Ash (04:32): Is somewhere in the middle. It’s interesting because I’ve got a daughter now who’s growing up in privilege, and I look at her and I look at my life and think, okay, does she have the fire in the belly? And what can we do to help her have the same mentality of working hard and trying to achieve things in life? And one of the things I found was that interestingly is that constraint does kind of foster creativity. And if you just give everything to your children, for example, straight away, then they’re not going to feel grateful for it straight away unless they’ve worked for it. So sometimes having constraints does make you more resourceful and more creative. And that’s as an example of something. We live in an abundant world now where everything is available quickly. You can order your takeaway quickly, you can order your cab quickly, and they’re growing up in a different environment compared to us where we had to wait for something, but we had to have some patience around something. So it’s understanding what constraint is and how to manage that, I suppose was,

John (05:27): Yeah, of course, it’s so cliche now, but I like to tell even 30 year olds about a dialup internet and things of that nature. Can you imagine that now it would take 10 minutes and we had to take turns. Who could use it? Only one person could be on at a time and pretty crazy. So I think would you classify or would you characterize this book as a business book or a self-help book?

Hasan (05:50): Yeah, good question. It really is in the middle because what we’ve done with our book is we’ve the origin of the book, let’s get into the origin. We did this book because we were getting pitched by loads of startups for funding, and it was just like Shark Tank essentially that’d come in and pitch us. And we thought, what is the difference that makes a difference here? When we confer between ourselves, we’re like, what is it with some people that we’re like, even if we did believe in them, they’re not going to close out their funding ground. Nobody else is going to believe in them and they’re going to really struggle here. And what is that difference? And we start thinking about this and really diving into it, and we decided to write this down, this idea of the unfair advantage, it’s essentially a sustainable competitive advantage for a big business.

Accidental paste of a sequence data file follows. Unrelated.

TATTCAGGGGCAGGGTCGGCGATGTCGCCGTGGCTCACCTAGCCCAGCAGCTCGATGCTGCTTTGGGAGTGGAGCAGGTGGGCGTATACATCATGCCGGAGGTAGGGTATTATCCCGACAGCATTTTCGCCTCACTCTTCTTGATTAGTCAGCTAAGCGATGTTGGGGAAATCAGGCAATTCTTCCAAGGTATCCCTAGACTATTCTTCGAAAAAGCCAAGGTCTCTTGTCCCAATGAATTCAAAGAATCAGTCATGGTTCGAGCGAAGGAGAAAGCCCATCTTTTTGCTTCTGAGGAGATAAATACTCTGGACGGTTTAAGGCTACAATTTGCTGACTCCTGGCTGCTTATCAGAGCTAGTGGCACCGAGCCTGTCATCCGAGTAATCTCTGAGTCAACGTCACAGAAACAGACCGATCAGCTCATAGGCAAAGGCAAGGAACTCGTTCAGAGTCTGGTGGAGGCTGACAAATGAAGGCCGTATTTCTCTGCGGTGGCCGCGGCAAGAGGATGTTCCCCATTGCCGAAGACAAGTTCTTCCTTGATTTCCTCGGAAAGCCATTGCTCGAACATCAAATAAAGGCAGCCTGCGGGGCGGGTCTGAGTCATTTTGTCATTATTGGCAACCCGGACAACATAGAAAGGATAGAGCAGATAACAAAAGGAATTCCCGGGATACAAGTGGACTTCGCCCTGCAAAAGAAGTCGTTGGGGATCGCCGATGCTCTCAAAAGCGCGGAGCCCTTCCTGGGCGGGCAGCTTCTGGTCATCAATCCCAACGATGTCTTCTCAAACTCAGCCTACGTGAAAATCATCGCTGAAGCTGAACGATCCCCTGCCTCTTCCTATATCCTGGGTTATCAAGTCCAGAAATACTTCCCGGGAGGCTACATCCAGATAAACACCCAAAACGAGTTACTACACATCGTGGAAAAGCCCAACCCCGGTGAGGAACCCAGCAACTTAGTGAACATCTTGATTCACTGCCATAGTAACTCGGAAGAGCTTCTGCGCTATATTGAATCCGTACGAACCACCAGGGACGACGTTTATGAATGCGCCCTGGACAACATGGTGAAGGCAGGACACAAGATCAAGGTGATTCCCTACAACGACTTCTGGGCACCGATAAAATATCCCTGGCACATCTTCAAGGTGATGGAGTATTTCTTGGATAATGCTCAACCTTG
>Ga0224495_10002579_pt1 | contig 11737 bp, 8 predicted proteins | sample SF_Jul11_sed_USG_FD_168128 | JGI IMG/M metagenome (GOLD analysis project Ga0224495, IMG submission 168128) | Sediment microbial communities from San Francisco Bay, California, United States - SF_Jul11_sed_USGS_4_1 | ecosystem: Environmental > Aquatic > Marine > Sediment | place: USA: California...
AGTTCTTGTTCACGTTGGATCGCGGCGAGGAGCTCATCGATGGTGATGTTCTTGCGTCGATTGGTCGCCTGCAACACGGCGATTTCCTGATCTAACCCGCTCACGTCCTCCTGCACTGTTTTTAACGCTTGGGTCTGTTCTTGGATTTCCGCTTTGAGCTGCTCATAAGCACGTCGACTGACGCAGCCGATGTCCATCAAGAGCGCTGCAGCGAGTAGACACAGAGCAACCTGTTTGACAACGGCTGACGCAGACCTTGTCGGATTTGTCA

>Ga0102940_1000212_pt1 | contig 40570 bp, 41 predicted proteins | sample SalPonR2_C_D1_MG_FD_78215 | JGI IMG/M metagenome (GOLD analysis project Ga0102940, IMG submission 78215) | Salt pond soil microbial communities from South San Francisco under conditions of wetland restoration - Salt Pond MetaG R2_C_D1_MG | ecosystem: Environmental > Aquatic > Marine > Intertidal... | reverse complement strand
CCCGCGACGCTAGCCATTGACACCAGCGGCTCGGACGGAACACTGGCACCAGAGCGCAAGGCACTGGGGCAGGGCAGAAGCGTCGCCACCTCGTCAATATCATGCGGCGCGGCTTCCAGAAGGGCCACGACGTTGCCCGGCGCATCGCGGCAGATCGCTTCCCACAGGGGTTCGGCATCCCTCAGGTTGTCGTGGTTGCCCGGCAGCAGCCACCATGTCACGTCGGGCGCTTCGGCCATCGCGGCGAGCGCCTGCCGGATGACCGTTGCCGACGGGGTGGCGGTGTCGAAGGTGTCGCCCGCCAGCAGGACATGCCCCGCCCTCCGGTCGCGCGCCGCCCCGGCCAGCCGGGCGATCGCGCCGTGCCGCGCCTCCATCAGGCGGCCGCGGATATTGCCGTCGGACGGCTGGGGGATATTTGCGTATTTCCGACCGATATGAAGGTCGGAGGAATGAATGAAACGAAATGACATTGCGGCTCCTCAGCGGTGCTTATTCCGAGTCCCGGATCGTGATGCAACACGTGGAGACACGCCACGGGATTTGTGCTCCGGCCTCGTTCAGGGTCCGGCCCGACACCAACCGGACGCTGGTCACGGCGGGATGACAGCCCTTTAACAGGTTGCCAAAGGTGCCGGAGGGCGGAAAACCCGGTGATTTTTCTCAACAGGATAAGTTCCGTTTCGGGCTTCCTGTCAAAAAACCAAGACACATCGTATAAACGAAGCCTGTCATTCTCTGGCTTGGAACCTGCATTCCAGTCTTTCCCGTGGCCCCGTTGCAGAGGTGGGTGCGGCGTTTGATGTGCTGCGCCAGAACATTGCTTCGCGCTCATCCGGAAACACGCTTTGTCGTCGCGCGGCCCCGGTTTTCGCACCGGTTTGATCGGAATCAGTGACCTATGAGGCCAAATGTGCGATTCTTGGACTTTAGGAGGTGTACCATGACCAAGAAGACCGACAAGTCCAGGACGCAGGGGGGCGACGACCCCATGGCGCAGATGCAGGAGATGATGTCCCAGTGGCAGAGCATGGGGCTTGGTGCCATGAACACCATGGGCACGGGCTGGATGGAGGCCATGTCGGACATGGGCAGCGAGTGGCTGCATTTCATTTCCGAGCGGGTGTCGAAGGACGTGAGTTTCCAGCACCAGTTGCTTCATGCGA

(06:32): It’s the type of thing Warren Buffet talks about in value investing. You want a business that has the economic moats, the defensibility that it’s going to sustain. And it’s the same thing for individuals because at that early stage of a business, when you don’t yet have a product, even sometimes when you don’t yet have customers, you don’t yet have traction and sales, how are you going to judge it? Well, you’re going to judge it by the team, by the co-founders. And when you’re judging it by the co-founders, that’s when you have to try and decide, okay, what have they got going for themselves? What do they have that’s going to allow them to push through? Do they have a track record? Do they have something that gives you the idea that they’ll be able to get into this? Do they have the unfair advantages? And essentially that was the idea behind the book, and that’s what made us think about how we can help people to gain that kind of self-awareness to know what kind of business to go for, to know what kind of strategy to go for. Should you raise funding? Should you bootstrap? Who should you partner with? These are the kind of decisions we wanted to help people with at that early stage. So we’re just bringing it back to the individual. So that’s why he’s in between a business book and a self-development. It’s about the early stages of a startup to

John (07:39): Workshop. So I think there are some unfair advantages that are pretty obvious that people could identify. But if I’m out there listening, what are just some of the places that you go looking? I know you have a framework you call the Miles framework, so we can kind of go letter by letter for the acronym, but what are some of the places maybe that are less obvious that you’ve said, Hey, these are unfair advantages that people don’t even realize they have? So